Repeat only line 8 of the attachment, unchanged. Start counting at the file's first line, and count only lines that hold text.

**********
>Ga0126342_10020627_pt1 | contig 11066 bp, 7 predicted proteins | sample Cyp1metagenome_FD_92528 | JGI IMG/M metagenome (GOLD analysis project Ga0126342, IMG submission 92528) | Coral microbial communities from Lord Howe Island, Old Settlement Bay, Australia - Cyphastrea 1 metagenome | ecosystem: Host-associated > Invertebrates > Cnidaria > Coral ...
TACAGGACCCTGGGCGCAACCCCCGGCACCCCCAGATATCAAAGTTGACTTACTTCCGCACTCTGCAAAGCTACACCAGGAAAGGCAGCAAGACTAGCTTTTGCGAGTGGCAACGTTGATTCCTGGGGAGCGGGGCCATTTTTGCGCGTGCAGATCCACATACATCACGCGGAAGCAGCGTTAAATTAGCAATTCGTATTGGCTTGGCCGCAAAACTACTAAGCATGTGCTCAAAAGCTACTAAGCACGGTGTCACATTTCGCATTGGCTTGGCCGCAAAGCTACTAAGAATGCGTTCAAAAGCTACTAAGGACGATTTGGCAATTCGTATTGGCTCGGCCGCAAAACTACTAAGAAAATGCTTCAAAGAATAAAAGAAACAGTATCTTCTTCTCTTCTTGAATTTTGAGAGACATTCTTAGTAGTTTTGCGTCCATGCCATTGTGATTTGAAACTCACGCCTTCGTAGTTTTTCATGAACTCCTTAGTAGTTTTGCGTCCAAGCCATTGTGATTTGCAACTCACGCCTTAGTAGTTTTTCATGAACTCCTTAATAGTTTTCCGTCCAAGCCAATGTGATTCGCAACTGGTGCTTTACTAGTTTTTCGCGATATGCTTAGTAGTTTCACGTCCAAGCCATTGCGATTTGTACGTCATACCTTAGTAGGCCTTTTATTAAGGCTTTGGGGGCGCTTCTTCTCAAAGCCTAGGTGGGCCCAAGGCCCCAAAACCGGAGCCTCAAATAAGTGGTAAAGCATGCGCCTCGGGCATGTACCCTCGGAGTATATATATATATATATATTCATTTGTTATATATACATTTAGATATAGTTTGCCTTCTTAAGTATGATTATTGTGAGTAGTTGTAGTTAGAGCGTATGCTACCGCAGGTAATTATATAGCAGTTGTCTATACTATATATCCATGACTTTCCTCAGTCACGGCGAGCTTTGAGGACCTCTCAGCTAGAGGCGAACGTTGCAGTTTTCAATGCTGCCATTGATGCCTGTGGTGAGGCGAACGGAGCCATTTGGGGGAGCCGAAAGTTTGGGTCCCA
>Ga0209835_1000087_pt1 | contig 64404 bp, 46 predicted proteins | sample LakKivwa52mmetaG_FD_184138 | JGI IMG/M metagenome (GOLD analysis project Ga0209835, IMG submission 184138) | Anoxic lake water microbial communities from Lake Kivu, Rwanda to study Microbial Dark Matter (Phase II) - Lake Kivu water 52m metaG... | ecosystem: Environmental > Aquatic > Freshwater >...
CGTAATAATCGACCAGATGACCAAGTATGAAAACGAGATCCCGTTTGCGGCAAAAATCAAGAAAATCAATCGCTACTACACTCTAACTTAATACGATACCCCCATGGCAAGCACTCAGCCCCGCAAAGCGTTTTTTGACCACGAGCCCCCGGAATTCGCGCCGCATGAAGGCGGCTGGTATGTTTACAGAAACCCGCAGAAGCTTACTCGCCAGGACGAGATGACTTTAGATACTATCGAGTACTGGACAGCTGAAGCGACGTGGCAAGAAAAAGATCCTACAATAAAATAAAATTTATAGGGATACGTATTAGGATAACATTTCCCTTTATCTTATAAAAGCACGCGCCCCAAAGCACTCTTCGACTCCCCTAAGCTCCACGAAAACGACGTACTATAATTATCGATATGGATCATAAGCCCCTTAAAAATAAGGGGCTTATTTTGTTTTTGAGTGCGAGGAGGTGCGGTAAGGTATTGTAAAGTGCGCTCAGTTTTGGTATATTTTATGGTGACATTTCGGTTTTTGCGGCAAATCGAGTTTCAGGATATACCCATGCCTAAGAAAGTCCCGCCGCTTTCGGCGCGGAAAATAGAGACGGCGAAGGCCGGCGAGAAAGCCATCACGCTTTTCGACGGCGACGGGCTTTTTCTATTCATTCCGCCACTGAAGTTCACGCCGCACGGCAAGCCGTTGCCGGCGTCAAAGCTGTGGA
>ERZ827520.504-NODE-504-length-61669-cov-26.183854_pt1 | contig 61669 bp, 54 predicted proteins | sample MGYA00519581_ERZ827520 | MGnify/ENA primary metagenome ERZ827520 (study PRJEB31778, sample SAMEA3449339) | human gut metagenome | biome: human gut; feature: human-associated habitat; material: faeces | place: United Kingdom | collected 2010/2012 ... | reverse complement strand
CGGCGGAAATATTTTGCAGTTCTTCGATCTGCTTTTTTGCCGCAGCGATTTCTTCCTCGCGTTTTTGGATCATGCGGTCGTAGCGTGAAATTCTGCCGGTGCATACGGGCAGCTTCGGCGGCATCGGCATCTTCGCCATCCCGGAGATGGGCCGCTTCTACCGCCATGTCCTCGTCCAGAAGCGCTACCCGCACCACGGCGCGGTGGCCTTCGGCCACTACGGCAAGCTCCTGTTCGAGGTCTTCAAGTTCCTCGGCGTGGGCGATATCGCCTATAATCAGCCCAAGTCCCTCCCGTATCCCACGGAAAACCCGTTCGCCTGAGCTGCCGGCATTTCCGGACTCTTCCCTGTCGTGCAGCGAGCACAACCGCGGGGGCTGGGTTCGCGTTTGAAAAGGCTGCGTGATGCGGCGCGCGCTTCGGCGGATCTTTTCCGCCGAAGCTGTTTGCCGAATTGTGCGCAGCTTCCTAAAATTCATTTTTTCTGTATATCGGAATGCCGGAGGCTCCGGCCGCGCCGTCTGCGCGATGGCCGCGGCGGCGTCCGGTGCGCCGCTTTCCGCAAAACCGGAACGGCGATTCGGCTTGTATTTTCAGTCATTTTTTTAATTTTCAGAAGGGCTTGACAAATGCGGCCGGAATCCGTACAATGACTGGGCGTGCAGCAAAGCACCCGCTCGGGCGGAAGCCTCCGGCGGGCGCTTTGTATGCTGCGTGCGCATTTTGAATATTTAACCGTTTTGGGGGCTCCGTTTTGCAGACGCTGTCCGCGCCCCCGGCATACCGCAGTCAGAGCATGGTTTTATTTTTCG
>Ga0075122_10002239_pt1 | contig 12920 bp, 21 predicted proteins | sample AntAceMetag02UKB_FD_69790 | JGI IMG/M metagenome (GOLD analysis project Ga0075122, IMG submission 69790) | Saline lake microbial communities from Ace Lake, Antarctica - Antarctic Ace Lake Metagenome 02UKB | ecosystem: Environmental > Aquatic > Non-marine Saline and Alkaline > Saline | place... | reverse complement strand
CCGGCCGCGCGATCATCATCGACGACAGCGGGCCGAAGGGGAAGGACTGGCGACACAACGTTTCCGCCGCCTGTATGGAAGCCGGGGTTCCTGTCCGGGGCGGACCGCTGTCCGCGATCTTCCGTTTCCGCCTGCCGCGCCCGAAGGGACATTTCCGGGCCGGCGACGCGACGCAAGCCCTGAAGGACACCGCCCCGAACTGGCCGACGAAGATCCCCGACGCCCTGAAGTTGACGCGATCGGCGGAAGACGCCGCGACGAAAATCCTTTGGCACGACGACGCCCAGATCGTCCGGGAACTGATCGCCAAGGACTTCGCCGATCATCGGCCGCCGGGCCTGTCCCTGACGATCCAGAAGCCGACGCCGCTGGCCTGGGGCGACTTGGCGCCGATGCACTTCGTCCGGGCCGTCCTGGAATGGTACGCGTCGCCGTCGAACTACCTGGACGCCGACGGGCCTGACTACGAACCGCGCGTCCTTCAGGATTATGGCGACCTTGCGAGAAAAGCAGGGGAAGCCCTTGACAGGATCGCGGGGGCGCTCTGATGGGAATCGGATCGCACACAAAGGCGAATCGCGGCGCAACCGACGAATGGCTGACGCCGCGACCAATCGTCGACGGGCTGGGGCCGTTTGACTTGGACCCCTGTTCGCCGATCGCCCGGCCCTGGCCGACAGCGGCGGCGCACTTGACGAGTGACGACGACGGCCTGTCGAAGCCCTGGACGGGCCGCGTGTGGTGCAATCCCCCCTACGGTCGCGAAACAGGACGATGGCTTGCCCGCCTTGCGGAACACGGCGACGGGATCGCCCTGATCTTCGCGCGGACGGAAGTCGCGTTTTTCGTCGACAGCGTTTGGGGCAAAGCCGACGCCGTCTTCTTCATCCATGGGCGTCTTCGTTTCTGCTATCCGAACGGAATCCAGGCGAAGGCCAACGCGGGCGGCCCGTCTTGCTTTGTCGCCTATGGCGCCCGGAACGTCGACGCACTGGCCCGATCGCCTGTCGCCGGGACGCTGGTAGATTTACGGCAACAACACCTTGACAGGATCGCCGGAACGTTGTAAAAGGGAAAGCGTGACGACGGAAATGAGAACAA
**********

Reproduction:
CCGGCCGCGCGATCATCATCGACGACAGCGGGCCGAAGGGGAAGGACTGGCGACACAACGTTTCCGCCGCCTGTATGGAAGCCGGGGTTCCTGTCCGGGGCGGACCGCTGTCCGCGATCTTCCGTTTCCGCCTGCCGCGCCCGAAGGGACATTTCCGGGCCGGCGACGCGACGCAAGCCCTGAAGGACACCGCCCCGAACTGGCCGACGAAGATCCCCGACGCCCTGAAGTTGACGCGATCGGCGGAAGACGCCGCGACGAAAATCCTTTGGCACGACGACGCCCAGATCGTCCGGGAACTGATCGCCAAGGACTTCGCCGATCATCGGCCGCCGGGCCTGTCCCTGACGATCCAGAAGCCGACGCCGCTGGCCTGGGGCGACTTGGCGCCGATGCACTTCGTCCGGGCCGTCCTGGAATGGTACGCGTCGCCGTCGAACTACCTGGACGCCGACGGGCCTGACTACGAACCGCGCGTCCTTCAGGATTATGGCGACCTTGCGAGAAAAGCAGGGGAAGCCCTTGACAGGATCGCGGGGGCGCTCTGATGGGAATCGGATCGCACACAAAGGCGAATCGCGGCGCAACCGACGAATGGCTGACGCCGCGACCAATCGTCGACGGGCTGGGGCCGTTTGACTTGGACCCCTGTTCGCCGATCGCCCGGCCCTGGCCGACAGCGGCGGCGCACTTGACGAGTGACGACGACGGCCTGTCGAAGCCCTGGACGGGCCGCGTGTGGTGCAATCCCCCCTACGGTCGCGAAACAGGACGATGGCTTGCCCGCCTTGCGGAACACGGCGACGGGATCGCCCTGATCTTCGCGCGGACGGAAGTCGCGTTTTTCGTCGACAGCGTTTGGGGCAAAGCCGACGCCGTCTTCTTCATCCATGGGCGTCTTCGTTTCTGCTATCCGAACGGAATCCAGGCGAAGGCCAACGCGGGCGGCCCGTCTTGCTTTGTCGCCTATGGCGCCCGGAACGTCGACGCACTGGCCCGATCGCCTGTCGCCGGGACGCTGGTAGATTTACGGCAACAACACCTTGACAGGATCGCCGGAACGTTGTAAAAGGGAAAGCGTGACGACGGAAATGAGAACAA